Monday, April 30, 2007

Exploring at the Museum

How far can the human eye see? Why do magnets attract? What is the speed of light? These are just some of the many questions the Exploratorium answers in their exhibits. Located in the Marina District overlooking the bay and the Golden Gate Bridge, the museum of science, art and human perception provides visitors with experimental, hands on learning experiences. The museum welcomes people of all ages, but is mostly popular with children and their families.

It was established in 1969 by Dr. Frank Oppenheimer, a noted physicist and educator. According to the Exploratorium website, Oppenheimer felt there was a need for science museums in the United States. From its opening to his death in 1985, Oppenheimer devoted his life to the museum, acting as the director. The museum's brochure states that "more than half a million visitors, including 128,800 children and teachers on school field trips, come to the Exploratorium each year." Over 650 exhibits are contained in three collections: Traits of Life, Seeing, and Listening. A fourth collection, Mind, is currently in development.

The not-for-profit museum receives support through donations, sponsorships, partnerships, and fees for services. As well as the participation of 10, 100 members and 250 volunteers. It currently operates on a $29 million annually.

Although it has a lot of interesting interactive exhibits, the museum fell short of my expectations. Granted I was basing it on my experience there when I was in elementary school, at a time when I didn't know a lot about science. The most entertaining and the highlight of the museum was a live cow's eye dissection by two orange-vested student staff. It was the most repulsive and coolest thing to see.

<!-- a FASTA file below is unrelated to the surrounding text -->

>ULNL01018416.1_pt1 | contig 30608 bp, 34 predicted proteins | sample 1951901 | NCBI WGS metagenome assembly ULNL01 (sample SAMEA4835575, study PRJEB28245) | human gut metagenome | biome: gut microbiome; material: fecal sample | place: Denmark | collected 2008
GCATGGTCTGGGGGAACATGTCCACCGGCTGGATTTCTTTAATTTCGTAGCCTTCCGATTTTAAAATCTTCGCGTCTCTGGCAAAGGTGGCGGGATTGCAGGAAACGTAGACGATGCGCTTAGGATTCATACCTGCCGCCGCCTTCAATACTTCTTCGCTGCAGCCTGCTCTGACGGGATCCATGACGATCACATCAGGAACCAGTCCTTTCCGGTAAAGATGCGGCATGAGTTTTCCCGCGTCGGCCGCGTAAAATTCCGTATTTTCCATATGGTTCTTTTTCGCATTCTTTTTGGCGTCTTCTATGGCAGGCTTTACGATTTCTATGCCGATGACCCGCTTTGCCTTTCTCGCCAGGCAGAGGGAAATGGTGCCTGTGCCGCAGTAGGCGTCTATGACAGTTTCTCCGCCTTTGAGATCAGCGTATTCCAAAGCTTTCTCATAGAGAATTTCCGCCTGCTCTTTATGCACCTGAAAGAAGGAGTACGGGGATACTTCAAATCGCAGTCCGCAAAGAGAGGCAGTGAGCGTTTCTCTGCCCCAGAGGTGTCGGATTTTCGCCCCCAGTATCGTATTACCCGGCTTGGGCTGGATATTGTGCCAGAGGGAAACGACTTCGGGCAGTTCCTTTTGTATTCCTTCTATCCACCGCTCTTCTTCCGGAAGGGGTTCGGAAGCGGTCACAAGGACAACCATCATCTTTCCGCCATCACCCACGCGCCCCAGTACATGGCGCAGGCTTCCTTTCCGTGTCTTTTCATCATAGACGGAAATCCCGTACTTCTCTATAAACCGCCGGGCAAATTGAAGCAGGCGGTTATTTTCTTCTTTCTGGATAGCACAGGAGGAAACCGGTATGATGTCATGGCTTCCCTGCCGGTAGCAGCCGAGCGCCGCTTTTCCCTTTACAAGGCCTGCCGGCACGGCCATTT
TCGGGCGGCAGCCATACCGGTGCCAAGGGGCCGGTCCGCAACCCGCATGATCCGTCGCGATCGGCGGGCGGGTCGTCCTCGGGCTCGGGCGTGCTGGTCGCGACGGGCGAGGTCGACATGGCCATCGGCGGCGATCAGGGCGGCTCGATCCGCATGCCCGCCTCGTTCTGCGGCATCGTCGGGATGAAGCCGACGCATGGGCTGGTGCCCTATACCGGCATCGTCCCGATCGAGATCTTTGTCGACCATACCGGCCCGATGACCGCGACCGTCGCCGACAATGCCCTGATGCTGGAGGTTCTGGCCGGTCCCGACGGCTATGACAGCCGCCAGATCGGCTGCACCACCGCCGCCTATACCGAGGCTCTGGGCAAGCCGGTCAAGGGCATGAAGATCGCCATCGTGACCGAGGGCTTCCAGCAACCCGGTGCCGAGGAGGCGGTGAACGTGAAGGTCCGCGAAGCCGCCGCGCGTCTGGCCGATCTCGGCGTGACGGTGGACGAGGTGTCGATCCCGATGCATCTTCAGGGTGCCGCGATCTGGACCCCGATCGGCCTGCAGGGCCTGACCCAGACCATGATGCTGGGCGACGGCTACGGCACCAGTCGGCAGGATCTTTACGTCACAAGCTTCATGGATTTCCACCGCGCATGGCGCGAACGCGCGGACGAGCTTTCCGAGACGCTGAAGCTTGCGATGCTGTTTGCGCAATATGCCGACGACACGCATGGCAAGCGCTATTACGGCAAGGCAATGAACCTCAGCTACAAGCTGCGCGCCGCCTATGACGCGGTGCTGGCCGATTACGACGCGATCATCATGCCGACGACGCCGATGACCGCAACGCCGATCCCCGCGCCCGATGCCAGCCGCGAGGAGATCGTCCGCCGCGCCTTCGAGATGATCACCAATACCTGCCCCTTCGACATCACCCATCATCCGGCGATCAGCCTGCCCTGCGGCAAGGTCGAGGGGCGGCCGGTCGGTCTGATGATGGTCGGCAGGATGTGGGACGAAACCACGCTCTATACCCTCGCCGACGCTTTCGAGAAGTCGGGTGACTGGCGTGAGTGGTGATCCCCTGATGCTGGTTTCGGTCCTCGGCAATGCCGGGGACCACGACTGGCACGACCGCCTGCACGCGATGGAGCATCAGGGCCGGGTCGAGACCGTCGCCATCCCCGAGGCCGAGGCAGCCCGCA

Wednesday, April 18, 2007

the best part of waking up (early)...

is finding parking.

Parking in the city sucks. There just aren't enough parking spaces to go around, especially around college campuses, like USF. Because of this, 2 hour time limits have been enforced on street parking. Money hungry entrepreneurs have caught on and opened up parking lots charging exorbitant amounts of money. Even the gestapo-esque meter attendants have realized that they can make a killing around the university.

They seem to slap the ticket for just about anything: parked during street cleaning (even though the street cleaner already came), wheels were not turned on an incline (hello!? even a coin won't roll off that!), parked too far from the curb... Driving around in their small blue and white tricycles while chalking up tires, they aim to terrorize the innocent students and professors.

Numerous times I have found myself driving aimlessly around campus 6 or 8 times trying to find parking sweating from stress because I'm late for class. Recently, I've tried to cut this stress out by waking up at the crack of dawn to score a space. While some would view this as taking the initiative and being responsible, I have a different view.

Who the hell wants to wake up at 5:30 in the morning when it's still dark out (and extremely cold) to drive to school for parking? Countless times I've cursed the parking situation at school, but now I've come to appreciate it. More so this morning when I got to school a few minutes before 6:30 and found ample parking spaces all whispering, "Park here." By this time, the street cleaner had rounded the corner of Parker and Golden Gate Avenue, continuing down to Masonic. The sloshing of the machine was accompanied by the revving of engines as cars, parked along Golden Gate and side streets, wheeled into the clean spaces. This phenomenon is defintely worth seeing.

It must have made the day for those select few who came early this morning, I know it did for me. Funny how something like parking can make or break someone's day. It's definitely one stress I avoided, even if just for today. No $40 ticket, no moving the car after 2 hours, no driving around the block. It's a great feeling.